Can Statistical Methods Help to Forecast Drought?by Ian Cordery, Univ of New South Wales, Kensington,
Yaw Opoku-Ankomah, Univ of New South Wales, Kensington,
Shih-Lien Yao, Univ of New South Wales, Kensington,
Abstract: Relationships have been developed between rainfall in eastern Australia and both southern oscillation (SO) and sea surface temperatures (SSTs), and between rainfall in Ghana, West Africa and SO and SSTs. Seasonal relationships for Australia showed high correlation for long periods but were inherently non-stationary suggesting they can provide little assistance for forecasting drought. For Ghana SO was only weakly related to rainfall but SSTs are quite strongly related to rainfall in the latter part of the wet season. A strong stationary relationship between SST and rainfall two months later could be developed to provide a basis for forecasting rainfall and drought.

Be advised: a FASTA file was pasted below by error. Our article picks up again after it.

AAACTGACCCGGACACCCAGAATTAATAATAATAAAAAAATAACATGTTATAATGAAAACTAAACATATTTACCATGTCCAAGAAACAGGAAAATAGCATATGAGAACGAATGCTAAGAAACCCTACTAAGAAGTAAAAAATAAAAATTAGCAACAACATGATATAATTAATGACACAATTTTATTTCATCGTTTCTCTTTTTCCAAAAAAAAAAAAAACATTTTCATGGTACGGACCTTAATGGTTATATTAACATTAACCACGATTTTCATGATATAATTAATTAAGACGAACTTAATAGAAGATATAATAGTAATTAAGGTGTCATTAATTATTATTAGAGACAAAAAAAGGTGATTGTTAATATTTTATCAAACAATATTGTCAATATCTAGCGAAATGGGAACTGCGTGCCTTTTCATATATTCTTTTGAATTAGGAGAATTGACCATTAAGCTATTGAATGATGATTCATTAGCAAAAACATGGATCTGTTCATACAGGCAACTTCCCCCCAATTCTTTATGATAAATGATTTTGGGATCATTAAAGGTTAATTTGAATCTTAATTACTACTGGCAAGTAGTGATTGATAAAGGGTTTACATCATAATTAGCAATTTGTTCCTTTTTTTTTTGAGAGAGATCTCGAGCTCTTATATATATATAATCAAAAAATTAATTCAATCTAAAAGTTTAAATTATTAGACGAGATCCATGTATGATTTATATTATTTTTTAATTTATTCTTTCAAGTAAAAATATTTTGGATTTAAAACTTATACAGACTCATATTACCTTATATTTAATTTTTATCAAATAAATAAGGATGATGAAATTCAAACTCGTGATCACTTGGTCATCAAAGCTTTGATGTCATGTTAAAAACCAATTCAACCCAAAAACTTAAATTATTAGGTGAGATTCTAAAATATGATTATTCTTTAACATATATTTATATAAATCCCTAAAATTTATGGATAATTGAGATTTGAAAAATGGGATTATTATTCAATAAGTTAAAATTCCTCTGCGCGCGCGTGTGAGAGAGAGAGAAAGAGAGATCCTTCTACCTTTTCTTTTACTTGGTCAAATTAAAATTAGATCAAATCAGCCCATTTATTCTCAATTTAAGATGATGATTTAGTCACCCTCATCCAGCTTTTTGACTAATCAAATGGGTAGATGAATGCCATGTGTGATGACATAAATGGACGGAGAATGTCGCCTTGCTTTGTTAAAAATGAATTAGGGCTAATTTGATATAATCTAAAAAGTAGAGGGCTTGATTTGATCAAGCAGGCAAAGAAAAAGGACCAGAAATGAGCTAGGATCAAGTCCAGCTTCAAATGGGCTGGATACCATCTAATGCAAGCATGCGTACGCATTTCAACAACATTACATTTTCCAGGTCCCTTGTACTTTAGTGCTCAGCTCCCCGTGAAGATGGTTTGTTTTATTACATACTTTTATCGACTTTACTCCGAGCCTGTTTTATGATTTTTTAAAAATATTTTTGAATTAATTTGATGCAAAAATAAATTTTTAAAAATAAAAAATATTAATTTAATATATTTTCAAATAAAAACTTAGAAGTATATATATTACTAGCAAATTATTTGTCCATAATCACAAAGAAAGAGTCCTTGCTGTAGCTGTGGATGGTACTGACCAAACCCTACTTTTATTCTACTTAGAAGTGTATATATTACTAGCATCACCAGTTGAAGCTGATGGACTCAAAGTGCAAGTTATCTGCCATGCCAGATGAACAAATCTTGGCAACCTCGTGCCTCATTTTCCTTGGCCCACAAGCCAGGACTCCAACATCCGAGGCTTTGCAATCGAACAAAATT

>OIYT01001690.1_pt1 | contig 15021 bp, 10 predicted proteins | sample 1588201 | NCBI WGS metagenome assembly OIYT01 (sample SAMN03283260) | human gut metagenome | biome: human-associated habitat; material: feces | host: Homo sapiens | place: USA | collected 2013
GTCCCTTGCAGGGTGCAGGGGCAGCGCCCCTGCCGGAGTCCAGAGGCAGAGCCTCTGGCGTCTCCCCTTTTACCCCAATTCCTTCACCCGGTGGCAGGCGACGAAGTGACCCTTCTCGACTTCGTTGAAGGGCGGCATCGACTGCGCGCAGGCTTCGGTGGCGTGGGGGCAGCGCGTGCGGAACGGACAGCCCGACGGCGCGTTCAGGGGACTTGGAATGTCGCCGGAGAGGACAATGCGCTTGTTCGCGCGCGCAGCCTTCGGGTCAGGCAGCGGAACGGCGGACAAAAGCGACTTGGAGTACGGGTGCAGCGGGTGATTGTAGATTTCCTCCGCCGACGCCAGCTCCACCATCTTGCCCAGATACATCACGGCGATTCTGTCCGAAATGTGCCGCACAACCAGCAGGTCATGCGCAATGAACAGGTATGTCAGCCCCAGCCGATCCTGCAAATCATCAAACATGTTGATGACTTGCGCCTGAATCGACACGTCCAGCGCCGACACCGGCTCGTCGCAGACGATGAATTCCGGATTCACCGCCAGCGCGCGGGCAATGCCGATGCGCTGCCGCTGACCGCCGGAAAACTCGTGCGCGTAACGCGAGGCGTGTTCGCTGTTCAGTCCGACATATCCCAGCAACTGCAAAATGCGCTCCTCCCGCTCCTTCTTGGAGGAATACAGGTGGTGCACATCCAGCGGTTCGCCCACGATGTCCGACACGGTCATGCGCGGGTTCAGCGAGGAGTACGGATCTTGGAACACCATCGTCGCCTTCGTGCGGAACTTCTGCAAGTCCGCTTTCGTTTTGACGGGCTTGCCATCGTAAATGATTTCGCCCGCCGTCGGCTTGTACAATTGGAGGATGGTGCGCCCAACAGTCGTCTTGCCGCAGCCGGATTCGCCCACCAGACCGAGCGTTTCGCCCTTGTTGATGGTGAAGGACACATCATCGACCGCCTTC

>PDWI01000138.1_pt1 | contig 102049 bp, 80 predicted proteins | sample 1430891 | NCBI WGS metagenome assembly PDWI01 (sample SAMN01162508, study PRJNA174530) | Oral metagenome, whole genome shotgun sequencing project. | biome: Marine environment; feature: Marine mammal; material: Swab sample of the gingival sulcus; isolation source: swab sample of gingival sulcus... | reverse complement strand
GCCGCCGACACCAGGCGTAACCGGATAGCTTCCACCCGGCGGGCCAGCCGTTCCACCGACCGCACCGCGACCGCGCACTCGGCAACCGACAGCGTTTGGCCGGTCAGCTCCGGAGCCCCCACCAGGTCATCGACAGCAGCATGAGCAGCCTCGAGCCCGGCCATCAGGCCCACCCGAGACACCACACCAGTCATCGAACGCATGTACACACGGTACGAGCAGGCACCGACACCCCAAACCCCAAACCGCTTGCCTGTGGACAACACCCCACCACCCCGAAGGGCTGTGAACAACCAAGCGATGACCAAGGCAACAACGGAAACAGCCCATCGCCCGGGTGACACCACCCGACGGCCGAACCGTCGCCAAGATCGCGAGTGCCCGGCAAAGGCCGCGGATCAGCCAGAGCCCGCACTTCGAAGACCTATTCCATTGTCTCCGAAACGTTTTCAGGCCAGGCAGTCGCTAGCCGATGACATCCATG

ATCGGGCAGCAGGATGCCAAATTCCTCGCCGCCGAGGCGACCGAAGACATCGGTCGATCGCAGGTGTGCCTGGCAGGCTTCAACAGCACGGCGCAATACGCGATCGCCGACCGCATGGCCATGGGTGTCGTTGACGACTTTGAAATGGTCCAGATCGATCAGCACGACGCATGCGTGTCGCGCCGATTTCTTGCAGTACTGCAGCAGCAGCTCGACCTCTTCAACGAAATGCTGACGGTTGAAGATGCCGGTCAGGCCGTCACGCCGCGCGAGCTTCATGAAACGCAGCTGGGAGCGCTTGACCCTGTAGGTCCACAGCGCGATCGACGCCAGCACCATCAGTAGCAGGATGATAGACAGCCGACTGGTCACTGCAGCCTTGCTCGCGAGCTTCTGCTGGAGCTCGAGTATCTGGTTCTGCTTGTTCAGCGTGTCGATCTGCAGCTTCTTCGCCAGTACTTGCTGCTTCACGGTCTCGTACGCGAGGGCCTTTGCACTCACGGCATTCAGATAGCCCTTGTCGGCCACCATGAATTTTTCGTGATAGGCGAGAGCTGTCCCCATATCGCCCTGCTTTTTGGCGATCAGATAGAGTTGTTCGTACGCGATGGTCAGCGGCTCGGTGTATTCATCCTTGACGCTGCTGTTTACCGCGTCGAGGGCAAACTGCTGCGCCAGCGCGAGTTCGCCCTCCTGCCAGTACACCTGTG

Subject Headings: Forecasting | Droughts | Rainfall | Seas and oceans | Developing countries | Oscillations | Temperature effects | Light rail transit | Africa | Australia | Ghana | West Africa
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